Cookies on this website

We use cookies to ensure that we give you the best experience on our website. If you click 'Accept all cookies' we'll assume that you are happy to receive all cookies and you won't see this message again. If you click 'Reject all non-essential cookies' only necessary cookies providing core functionality such as security, network management, and accessibility will be enabled. Click 'Find out more' for information on how to change your cookie settings.

In a previous behavioral study, we showed that parents of children with SLI had a subclinical deficit in phonological short-term memory. Here, we tested the hypothesis that they also have a deficit in nonverbal auditory sensory memory. We measured auditory sensory memory using a paradigm involving an electrophysiological component called the mismatch negativity (MMN). The MMN is a measure of the brain's ability to detect a difference between a frequent standard stimulus (1000 Hz tone) and a rare deviant one (1200 Hz tone). Memory effects were assessed by varying the inter-stimulus interval (ISI) between the standard and deviant. We predicted that parents of children with SLI would have a smaller MMN than parents of typically developing children at a long ISI (3000 ms), but not at a short one (800 ms). This was broadly confirmed. However, individual differences in MMN amplitude did not correlate with measures of phonological short-term memory. Attenuation of MMN amplitude at the longer ISI thus did not provide unambiguous support for the hypothesis of a reduced auditory sensory memory in parents of affected children. We conclude by reviewing possible explanations for the observed group effects.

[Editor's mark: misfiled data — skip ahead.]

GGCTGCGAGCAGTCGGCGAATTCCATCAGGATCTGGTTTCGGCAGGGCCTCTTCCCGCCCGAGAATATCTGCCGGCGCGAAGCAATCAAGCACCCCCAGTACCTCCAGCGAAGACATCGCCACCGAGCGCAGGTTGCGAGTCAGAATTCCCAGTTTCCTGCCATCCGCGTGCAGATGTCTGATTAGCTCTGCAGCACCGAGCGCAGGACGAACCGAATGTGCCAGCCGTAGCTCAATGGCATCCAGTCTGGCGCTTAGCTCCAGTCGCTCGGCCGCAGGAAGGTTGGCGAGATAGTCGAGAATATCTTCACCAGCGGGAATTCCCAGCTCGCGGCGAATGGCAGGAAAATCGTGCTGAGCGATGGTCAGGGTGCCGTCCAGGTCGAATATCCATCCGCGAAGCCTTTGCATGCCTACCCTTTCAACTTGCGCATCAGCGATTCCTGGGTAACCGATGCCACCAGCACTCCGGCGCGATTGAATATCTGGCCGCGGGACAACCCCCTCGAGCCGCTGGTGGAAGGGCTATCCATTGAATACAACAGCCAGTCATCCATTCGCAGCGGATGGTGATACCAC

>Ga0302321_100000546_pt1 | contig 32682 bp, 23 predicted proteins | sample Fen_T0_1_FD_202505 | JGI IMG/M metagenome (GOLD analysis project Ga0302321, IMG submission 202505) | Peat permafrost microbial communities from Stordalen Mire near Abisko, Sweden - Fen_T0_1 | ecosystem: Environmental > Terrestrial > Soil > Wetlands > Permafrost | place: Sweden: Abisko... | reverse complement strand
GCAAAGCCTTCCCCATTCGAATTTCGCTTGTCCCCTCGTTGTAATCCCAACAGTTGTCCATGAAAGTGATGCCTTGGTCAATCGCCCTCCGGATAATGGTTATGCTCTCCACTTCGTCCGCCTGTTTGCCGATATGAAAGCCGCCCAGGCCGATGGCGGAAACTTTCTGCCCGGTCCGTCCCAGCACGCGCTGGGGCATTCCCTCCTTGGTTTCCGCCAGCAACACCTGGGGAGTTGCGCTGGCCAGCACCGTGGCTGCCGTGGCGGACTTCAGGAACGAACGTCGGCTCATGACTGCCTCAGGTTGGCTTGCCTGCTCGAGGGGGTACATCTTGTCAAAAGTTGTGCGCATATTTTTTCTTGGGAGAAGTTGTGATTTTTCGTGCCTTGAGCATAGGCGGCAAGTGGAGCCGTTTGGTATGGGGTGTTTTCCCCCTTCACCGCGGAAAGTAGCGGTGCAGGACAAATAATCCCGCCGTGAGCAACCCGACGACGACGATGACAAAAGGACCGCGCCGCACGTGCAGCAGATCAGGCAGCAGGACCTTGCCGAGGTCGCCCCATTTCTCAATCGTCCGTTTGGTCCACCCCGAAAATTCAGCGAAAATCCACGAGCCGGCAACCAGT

Original publication




Journal article


Brain Lang

Publication Date





75 - 88


Acoustic Stimulation, Auditory Perception, Child, Electroencephalography, Evoked Potentials, Auditory, Female, Humans, Language Development Disorders, Male, Memory, Short-Term, Middle Aged, Parents